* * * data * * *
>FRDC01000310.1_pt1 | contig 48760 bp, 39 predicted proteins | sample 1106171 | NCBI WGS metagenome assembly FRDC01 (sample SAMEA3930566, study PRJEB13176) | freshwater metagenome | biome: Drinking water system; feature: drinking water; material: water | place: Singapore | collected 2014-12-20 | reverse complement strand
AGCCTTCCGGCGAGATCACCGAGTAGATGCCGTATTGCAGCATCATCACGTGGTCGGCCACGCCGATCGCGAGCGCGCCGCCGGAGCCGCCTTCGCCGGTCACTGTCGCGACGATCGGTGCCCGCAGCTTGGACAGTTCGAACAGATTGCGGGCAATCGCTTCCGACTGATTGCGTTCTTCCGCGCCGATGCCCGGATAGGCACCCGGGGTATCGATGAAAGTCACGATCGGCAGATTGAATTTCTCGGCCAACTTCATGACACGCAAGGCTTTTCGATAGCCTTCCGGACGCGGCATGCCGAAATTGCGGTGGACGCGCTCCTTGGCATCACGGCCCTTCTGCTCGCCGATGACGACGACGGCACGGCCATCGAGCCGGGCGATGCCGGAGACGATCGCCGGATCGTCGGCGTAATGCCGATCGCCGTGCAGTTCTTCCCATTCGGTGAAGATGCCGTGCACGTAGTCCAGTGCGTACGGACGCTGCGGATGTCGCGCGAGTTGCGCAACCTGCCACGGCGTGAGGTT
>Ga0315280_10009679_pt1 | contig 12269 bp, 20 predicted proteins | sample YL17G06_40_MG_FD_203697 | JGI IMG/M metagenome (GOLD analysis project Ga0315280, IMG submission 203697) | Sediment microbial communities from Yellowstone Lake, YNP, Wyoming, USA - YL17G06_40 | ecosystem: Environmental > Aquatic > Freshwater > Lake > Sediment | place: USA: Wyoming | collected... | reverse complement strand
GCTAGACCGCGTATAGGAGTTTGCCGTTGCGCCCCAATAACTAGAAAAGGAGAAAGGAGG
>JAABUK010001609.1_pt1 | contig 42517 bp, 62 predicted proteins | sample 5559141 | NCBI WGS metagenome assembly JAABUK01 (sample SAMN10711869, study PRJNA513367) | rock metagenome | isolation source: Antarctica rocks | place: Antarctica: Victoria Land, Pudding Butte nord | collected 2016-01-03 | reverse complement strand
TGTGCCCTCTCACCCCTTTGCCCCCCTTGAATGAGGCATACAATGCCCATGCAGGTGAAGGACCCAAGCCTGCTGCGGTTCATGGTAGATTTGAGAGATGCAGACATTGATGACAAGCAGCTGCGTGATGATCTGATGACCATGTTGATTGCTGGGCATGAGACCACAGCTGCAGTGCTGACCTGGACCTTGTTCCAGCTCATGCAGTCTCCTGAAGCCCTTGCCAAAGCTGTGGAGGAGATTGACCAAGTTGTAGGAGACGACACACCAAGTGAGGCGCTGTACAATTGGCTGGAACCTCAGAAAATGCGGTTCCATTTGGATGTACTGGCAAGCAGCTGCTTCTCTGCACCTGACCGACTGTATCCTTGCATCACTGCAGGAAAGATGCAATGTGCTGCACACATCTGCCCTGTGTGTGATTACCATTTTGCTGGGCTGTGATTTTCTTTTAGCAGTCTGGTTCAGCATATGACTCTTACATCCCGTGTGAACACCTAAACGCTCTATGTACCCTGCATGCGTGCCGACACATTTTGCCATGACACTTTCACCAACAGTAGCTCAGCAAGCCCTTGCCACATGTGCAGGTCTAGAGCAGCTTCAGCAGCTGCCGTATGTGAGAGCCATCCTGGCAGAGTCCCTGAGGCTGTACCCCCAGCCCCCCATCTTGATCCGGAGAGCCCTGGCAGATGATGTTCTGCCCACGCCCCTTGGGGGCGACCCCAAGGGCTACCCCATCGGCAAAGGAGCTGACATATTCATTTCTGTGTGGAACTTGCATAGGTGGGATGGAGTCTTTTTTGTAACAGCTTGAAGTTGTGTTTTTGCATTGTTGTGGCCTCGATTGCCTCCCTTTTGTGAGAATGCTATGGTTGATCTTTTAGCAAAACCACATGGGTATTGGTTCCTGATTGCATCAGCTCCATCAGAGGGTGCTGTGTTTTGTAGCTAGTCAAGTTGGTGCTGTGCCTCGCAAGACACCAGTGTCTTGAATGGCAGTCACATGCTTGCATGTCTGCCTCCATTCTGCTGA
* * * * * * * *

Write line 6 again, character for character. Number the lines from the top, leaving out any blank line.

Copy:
TGTGCCCTCTCACCCCTTTGCCCCCCTTGAATGAGGCATACAATGCCCATGCAGGTGAAGGACCCAAGCCTGCTGCGGTTCATGGTAGATTTGAGAGATGCAGACATTGATGACAAGCAGCTGCGTGATGATCTGATGACCATGTTGATTGCTGGGCATGAGACCACAGCTGCAGTGCTGACCTGGACCTTGTTCCAGCTCATGCAGTCTCCTGAAGCCCTTGCCAAAGCTGTGGAGGAGATTGACCAAGTTGTAGGAGACGACACACCAAGTGAGGCGCTGTACAATTGGCTGGAACCTCAGAAAATGCGGTTCCATTTGGATGTACTGGCAAGCAGCTGCTTCTCTGCACCTGACCGACTGTATCCTTGCATCACTGCAGGAAAGATGCAATGTGCTGCACACATCTGCCCTGTGTGTGATTACCATTTTGCTGGGCTGTGATTTTCTTTTAGCAGTCTGGTTCAGCATATGACTCTTACATCCCGTGTGAACACCTAAACGCTCTATGTACCCTGCATGCGTGCCGACACATTTTGCCATGACACTTTCACCAACAGTAGCTCAGCAAGCCCTTGCCACATGTGCAGGTCTAGAGCAGCTTCAGCAGCTGCCGTATGTGAGAGCCATCCTGGCAGAGTCCCTGAGGCTGTACCCCCAGCCCCCCATCTTGATCCGGAGAGCCCTGGCAGATGATGTTCTGCCCACGCCCCTTGGGGGCGACCCCAAGGGCTACCCCATCGGCAAAGGAGCTGACATATTCATTTCTGTGTGGAACTTGCATAGGTGGGATGGAGTCTTTTTTGTAACAGCTTGAAGTTGTGTTTTTGCATTGTTGTGGCCTCGATTGCCTCCCTTTTGTGAGAATGCTATGGTTGATCTTTTAGCAAAACCACATGGGTATTGGTTCCTGATTGCATCAGCTCCATCAGAGGGTGCTGTGTTTTGTAGCTAGTCAAGTTGGTGCTGTGCCTCGCAAGACACCAGTGTCTTGAATGGCAGTCACATGCTTGCATGTCTGCCTCCATTCTGCTGA